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I searched the forum, and I did not see any other posts about this.
It seems like the stretch algorithm could be improved or perhaps different algorithms for different types of material could be offered. In Ableton and Octatrack there are different algorithms for different types of material.
I am mainly asking about this in the context of pitch shifting samples by un-linking pitch and time, and then moving the pitch up or down. There are tons of artifacts, especially at higher pitches.
Side question: Anyone have any tips for getting the most out of the existing algorithm?
- If you MIDI sync to a DAW you will have jitter, which is not a huge problem (to me).
- If you MIDI sync with Ableton, then Ableton will not latency compensate your slaved machine. So, as the latency of your set increases, the more out of time your slaved machine will be. Try it! Add like ten compressors to a track with the lookahead set to 10ms in each one. Notice how bad your sync is. That is a huge deal (to me).
- The Deluge has a clock input. That means that you can sync with audio instead of MIDI. If you send the audio clock out of an Ableton External Audio Effect, it will be latency compensated and jitter-free. You can roll your own clock pulses with Abelton's Samper, or you can use a third-party plug-in. Expert Sleepers has one. Here's a free one: http://www.shaduzlabs.com/blog/24/a-free-plugin-for-all-your-clock-needs.html. All you need is a free output on a sound card to send the clock pulses.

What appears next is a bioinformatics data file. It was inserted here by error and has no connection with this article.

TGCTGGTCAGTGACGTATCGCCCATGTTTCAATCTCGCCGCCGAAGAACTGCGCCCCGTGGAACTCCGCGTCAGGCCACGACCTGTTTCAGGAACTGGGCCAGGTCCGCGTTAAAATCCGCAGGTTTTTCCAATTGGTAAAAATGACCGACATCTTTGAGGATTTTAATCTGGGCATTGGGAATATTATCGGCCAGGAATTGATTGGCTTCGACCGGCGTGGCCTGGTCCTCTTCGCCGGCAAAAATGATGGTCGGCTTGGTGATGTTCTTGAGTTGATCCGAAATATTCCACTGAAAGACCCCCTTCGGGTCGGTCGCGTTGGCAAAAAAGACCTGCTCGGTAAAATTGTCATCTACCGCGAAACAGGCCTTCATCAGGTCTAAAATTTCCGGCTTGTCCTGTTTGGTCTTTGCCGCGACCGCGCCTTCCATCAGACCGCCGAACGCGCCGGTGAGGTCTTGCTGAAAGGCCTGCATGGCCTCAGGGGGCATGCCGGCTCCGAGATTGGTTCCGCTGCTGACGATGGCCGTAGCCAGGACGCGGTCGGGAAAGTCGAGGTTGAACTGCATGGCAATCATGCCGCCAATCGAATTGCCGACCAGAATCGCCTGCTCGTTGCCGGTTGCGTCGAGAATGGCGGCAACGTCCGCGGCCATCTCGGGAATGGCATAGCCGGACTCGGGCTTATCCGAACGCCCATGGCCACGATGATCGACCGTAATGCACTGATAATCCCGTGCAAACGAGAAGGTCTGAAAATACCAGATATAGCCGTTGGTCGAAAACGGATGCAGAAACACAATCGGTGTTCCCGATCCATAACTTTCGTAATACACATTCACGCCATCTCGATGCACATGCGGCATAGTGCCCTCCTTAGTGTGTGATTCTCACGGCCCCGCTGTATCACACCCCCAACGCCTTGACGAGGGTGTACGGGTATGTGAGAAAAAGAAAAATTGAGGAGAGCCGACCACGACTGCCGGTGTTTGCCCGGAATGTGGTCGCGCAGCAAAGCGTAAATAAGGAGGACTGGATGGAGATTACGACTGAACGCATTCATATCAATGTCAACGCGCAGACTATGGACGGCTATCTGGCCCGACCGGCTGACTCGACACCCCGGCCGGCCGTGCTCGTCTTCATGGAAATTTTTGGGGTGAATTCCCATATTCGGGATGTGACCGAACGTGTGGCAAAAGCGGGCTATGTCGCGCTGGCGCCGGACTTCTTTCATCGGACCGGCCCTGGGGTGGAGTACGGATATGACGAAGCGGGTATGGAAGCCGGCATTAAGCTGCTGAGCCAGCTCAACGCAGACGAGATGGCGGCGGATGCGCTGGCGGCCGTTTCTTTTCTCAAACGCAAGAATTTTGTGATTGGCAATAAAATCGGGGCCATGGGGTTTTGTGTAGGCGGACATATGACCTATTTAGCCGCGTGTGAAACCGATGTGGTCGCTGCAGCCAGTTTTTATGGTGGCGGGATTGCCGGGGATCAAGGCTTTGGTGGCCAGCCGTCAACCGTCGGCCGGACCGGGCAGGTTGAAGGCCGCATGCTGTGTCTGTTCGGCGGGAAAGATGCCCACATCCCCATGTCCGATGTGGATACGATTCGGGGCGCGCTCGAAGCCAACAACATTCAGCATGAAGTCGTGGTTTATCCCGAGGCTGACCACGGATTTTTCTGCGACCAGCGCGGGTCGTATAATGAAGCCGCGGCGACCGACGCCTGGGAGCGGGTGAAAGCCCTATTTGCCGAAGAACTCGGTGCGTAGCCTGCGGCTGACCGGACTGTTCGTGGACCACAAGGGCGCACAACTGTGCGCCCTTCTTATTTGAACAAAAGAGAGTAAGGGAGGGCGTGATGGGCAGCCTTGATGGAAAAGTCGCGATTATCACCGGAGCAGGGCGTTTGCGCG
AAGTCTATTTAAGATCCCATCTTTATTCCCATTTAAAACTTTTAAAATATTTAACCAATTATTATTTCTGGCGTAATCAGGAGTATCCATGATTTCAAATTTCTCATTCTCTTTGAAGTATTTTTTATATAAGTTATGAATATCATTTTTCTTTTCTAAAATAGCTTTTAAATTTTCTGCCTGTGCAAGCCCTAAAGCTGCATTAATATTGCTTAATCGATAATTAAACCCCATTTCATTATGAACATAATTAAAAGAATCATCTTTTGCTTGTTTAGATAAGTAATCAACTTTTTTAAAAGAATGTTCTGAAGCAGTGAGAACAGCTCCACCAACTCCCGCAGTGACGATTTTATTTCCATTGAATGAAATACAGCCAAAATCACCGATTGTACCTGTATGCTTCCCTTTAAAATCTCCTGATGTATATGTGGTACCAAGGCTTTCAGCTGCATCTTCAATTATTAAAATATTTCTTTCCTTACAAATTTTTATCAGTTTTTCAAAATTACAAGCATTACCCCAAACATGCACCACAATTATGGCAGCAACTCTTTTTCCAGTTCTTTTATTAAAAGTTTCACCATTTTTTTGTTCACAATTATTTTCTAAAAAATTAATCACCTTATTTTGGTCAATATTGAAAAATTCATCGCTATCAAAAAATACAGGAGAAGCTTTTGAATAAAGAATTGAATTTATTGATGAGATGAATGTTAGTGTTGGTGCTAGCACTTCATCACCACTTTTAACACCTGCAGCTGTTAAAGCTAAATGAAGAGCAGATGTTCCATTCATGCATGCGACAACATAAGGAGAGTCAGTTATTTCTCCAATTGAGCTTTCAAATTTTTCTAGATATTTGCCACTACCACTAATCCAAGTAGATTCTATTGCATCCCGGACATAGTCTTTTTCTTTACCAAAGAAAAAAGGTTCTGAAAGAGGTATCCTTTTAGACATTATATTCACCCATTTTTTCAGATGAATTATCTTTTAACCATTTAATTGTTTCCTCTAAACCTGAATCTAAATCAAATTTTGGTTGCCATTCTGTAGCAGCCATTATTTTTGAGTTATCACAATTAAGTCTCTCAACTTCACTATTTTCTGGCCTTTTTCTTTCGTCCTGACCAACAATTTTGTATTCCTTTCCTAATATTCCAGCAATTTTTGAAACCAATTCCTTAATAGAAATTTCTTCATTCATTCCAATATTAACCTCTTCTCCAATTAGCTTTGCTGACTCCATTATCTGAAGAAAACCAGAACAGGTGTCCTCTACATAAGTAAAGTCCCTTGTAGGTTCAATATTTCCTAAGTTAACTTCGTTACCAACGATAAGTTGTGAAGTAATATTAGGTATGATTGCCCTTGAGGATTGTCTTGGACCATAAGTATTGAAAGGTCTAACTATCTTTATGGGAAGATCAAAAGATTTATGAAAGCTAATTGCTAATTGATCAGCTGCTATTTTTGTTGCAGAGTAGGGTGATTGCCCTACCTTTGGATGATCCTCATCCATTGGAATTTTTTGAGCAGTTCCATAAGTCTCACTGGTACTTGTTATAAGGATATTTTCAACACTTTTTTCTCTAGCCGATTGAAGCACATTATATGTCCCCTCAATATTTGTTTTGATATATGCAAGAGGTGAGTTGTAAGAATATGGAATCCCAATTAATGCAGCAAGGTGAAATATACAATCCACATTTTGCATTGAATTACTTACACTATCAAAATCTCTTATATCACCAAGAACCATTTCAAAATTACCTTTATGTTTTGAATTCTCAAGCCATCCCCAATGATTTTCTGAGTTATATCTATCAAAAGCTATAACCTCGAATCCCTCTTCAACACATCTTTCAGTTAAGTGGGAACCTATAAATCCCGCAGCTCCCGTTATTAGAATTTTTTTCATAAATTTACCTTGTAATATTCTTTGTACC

The fact that the Deluge can be synced with an audio clock is HUGE. All modern rhythm machines SHOULD have that option.
Thanks for the reply. Yes - digital artifacts can be cool when you want them.
I found the Octatrack and of course Ableton do a decent enough job. Not expecting perfection.
One of my favorite things to do is slice melodies and then rearrange them and pitch shift some of the slices.
Maybe the option to choose a couple different algorithms would be cool. One for beats, one for melodies, and one for "complex" material. Something like that...
In my experience, most hardware machines I've dealt with have had more than satisfactory timing and very low levels of jitter. The only thing that bugs me (and I am picky) is the crap clocks that come out of DAWs. So, for me, I would not buy one of these devices if I were not syncing to a DAW.
ES uses their plugins for different purposes. You will not need most of the controls on the ES-4.
For some reason, the default settings on the ES-4 have it launch with MIDI/CV 1 = 1. That is what is causing that signal. Turn it to Off.
After the ES-4 plugin, add an Ableton External Audio Effect (EAE). The Audio To of the EAE should be the output you designated on your audio interface for sending the signal to the ES-40.
You might find this post helpful, which I made on the Elektron forum a while back. This stuff can be a bit fiddly, but you will get it sorted with some patience and manual reading.